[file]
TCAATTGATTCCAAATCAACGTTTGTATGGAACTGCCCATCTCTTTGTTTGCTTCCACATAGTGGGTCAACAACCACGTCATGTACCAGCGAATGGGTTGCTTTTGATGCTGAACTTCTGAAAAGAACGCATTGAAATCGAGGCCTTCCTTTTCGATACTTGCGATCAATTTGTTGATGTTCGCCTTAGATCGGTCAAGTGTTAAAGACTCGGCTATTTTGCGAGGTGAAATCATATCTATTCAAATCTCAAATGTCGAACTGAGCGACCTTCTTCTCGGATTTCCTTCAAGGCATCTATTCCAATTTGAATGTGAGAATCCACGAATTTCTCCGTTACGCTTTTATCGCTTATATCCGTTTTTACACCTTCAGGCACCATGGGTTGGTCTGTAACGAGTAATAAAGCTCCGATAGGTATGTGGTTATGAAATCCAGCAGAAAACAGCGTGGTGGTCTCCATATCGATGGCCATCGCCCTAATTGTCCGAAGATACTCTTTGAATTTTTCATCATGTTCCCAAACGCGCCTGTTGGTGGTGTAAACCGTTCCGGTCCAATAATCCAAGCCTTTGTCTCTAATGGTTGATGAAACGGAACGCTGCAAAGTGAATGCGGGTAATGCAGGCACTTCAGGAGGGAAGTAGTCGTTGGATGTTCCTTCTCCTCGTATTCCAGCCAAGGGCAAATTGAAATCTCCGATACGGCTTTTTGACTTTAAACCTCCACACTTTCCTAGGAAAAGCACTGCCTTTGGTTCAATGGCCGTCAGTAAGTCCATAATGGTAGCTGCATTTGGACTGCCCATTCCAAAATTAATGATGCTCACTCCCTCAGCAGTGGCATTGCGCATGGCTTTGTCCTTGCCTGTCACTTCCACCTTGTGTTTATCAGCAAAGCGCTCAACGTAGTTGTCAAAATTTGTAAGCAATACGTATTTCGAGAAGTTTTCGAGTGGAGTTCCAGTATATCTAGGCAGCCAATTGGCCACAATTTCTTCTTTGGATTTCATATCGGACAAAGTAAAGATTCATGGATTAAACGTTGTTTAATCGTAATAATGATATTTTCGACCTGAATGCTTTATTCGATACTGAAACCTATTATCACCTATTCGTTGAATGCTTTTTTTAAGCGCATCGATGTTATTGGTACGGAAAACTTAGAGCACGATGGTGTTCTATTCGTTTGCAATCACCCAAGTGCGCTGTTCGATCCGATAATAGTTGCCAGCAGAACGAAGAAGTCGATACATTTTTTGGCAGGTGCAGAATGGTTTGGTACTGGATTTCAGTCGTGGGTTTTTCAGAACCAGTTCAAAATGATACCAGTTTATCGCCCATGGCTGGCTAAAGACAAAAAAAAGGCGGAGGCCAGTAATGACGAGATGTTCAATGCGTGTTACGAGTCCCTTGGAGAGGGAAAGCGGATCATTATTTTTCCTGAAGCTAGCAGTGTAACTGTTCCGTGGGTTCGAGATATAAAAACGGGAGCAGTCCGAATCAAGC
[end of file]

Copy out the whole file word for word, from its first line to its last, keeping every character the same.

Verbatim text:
TCAATTGATTCCAAATCAACGTTTGTATGGAACTGCCCATCTCTTTGTTTGCTTCCACATAGTGGGTCAACAACCACGTCATGTACCAGCGAATGGGTTGCTTTTGATGCTGAACTTCTGAAAAGAACGCATTGAAATCGAGGCCTTCCTTTTCGATACTTGCGATCAATTTGTTGATGTTCGCCTTAGATCGGTCAAGTGTTAAAGACTCGGCTATTTTGCGAGGTGAAATCATATCTATTCAAATCTCAAATGTCGAACTGAGCGACCTTCTTCTCGGATTTCCTTCAAGGCATCTATTCCAATTTGAATGTGAGAATCCACGAATTTCTCCGTTACGCTTTTATCGCTTATATCCGTTTTTACACCTTCAGGCACCATGGGTTGGTCTGTAACGAGTAATAAAGCTCCGATAGGTATGTGGTTATGAAATCCAGCAGAAAACAGCGTGGTGGTCTCCATATCGATGGCCATCGCCCTAATTGTCCGAAGATACTCTTTGAATTTTTCATCATGTTCCCAAACGCGCCTGTTGGTGGTGTAAACCGTTCCGGTCCAATAATCCAAGCCTTTGTCTCTAATGGTTGATGAAACGGAACGCTGCAAAGTGAATGCGGGTAATGCAGGCACTTCAGGAGGGAAGTAGTCGTTGGATGTTCCTTCTCCTCGTATTCCAGCCAAGGGCAAATTGAAATCTCCGATACGGCTTTTTGACTTTAAACCTCCACACTTTCCTAGGAAAAGCACTGCCTTTGGTTCAATGGCCGTCAGTAAGTCCATAATGGTAGCTGCATTTGGACTGCCCATTCCAAAATTAATGATGCTCACTCCCTCAGCAGTGGCATTGCGCATGGCTTTGTCCTTGCCTGTCACTTCCACCTTGTGTTTATCAGCAAAGCGCTCAACGTAGTTGTCAAAATTTGTAAGCAATACGTATTTCGAGAAGTTTTCGAGTGGAGTTCCAGTATATCTAGGCAGCCAATTGGCCACAATTTCTTCTTTGGATTTCATATCGGACAAAGTAAAGATTCATGGATTAAACGTTGTTTAATCGTAATAATGATATTTTCGACCTGAATGCTTTATTCGATACTGAAACCTATTATCACCTATTCGTTGAATGCTTTTTTTAAGCGCATCGATGTTATTGGTACGGAAAACTTAGAGCACGATGGTGTTCTATTCGTTTGCAATCACCCAAGTGCGCTGTTCGATCCGATAATAGTTGCCAGCAGAACGAAGAAGTCGATACATTTTTTGGCAGGTGCAGAATGGTTTGGTACTGGATTTCAGTCGTGGGTTTTTCAGAACCAGTTCAAAATGATACCAGTTTATCGCCCATGGCTGGCTAAAGACAAAAAAAAGGCGGAGGCCAGTAATGACGAGATGTTCAATGCGTGTTACGAGTCCCTTGGAGAGGGAAAGCGGATCATTATTTTTCCTGAAGCTAGCAGTGTAACTGTTCCGTGGGTTCGAGATATAAAAACGGGAGCAGTCCGAATCAAGC